Reports from the Lead Member for Leisure (Cllr Chris Lloyd), Lead Member for Environmental Services, Climate Change & Sustainability (Cllr Phil Williams), Lead Member for Community Safety and Partnerships (Cllr Roger Seabourne) and questions.

12bb) Report from Councillor Chris Lloyd, Lead Member for Leisure


  • Accessible Toilet – contract awarded. Work Scheduled for August. Thanks to Friends of Watersmeet and Friends of Watersmeet Film Society who have provided in funding. (The film society are paying for all of it)
  • Panto sales continue to be on track and civic night date is TBC
  • Ticket solve awarded box office system contract, due to go live in September
  • Congratulations to Josh Sills who is now Head of Customer Experience
  • Tickets sales continue to improve for live theatre although film sales remain lower then pre-pandemic levels and the hires calendar has not returned to 2019 levels of bookings until September.


  • Everyone Active in partnership with Kaleidoscope Dance & ColourPath Golf is running TWO HAPPY programmes at Rickmansworth Golf course this summer. Running every Tuesday, Wednesday and Thursday from 10:00 – 14:00 with a Hot Lunch included for each participant, the programme is targeted to young people aged 12 – 16 who are in receipt of free school meals, commences on 26 July and runs through till 25 August with 10 Spaces on each programme for each day.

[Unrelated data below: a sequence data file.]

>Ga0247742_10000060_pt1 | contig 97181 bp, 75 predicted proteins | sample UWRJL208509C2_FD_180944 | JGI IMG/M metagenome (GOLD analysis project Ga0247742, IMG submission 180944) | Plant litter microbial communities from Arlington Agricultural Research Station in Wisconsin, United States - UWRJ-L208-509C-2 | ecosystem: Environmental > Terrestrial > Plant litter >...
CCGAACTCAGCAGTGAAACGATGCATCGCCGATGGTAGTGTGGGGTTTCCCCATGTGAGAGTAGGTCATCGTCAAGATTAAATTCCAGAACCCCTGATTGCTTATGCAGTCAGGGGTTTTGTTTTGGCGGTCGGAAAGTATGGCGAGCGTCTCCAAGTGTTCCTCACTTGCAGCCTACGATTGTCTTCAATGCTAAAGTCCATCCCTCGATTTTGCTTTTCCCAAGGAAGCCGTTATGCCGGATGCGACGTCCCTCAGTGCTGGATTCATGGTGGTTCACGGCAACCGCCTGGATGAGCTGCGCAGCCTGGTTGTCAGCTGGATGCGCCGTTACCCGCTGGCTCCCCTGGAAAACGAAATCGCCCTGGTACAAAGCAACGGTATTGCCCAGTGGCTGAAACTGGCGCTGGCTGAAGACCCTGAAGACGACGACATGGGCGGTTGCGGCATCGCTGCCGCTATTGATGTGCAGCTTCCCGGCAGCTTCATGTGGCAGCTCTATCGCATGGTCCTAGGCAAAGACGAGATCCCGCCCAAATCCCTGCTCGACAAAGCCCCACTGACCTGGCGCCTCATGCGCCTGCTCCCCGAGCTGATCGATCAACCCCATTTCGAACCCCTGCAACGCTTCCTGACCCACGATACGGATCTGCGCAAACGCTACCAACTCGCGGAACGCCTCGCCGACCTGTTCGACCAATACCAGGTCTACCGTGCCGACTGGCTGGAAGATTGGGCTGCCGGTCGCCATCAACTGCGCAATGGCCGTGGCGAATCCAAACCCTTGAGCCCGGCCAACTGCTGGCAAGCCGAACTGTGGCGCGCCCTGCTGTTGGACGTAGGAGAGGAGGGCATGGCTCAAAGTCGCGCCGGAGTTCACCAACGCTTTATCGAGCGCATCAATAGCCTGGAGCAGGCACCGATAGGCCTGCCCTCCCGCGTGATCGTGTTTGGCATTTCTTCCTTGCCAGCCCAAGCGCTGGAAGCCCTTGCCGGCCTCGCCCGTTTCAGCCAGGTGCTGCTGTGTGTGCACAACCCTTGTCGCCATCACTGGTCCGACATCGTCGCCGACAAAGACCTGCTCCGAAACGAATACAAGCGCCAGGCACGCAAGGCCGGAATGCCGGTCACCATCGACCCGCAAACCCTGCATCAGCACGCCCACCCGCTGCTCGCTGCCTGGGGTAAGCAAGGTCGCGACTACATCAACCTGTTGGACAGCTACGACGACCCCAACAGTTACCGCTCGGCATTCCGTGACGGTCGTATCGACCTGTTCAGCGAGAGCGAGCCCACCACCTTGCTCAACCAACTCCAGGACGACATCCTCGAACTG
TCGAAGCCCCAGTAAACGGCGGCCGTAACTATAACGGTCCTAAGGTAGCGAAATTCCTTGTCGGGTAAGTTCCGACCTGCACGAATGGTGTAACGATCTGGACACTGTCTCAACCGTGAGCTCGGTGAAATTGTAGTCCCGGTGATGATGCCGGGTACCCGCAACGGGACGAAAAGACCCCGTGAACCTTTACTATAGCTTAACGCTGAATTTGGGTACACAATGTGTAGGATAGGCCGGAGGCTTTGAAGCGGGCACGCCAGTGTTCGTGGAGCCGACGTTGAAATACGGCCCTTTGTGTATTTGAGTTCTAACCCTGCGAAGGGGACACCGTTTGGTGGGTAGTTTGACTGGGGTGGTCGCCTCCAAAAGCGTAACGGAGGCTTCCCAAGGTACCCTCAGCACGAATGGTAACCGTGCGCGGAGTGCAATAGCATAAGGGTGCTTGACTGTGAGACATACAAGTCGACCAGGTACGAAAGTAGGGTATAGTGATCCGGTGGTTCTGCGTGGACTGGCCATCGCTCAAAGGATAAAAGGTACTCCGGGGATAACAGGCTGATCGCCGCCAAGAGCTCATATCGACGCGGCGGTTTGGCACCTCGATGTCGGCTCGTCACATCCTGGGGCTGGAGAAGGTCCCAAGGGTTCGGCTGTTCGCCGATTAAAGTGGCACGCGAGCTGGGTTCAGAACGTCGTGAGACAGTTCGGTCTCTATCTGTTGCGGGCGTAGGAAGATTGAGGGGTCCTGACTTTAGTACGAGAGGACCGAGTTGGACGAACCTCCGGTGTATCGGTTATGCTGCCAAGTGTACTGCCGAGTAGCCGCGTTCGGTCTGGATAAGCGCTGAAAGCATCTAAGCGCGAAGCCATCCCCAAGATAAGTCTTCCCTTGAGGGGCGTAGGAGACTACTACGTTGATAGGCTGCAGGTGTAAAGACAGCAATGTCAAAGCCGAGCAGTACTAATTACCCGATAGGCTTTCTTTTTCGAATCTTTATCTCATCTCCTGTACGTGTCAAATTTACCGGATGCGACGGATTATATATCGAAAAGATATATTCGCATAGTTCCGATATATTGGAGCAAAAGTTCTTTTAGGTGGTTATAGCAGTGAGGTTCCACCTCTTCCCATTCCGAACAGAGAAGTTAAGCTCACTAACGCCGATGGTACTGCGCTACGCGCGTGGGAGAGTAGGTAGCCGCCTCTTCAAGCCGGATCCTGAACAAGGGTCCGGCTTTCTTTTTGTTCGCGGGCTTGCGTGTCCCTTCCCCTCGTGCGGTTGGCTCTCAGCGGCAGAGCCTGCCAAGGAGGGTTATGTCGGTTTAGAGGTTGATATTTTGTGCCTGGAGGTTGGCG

• Stephanie Singer has taken over from Cllr Alison Scarth as TRDC member on HCC Health Scrutiny.  Topics scrutinised included Long Covid and Digital improvements of GP practices.
  • Development of the health and wellbeing partnership as a substructure of the LSP, and
  • Development of a health inequalities plan as part of the work on Place Based Health Inequalities which is funded by County


  • Site Visit to look at Grassland management in Leavesden Country Park on 30 June. There was a second opportunity on 11 July.
  • Cattle due (Red Devons) due in Horses Field @ Leavesden County Park w/c 11 July
  • Cattle on the Moor w/c 28 April 2022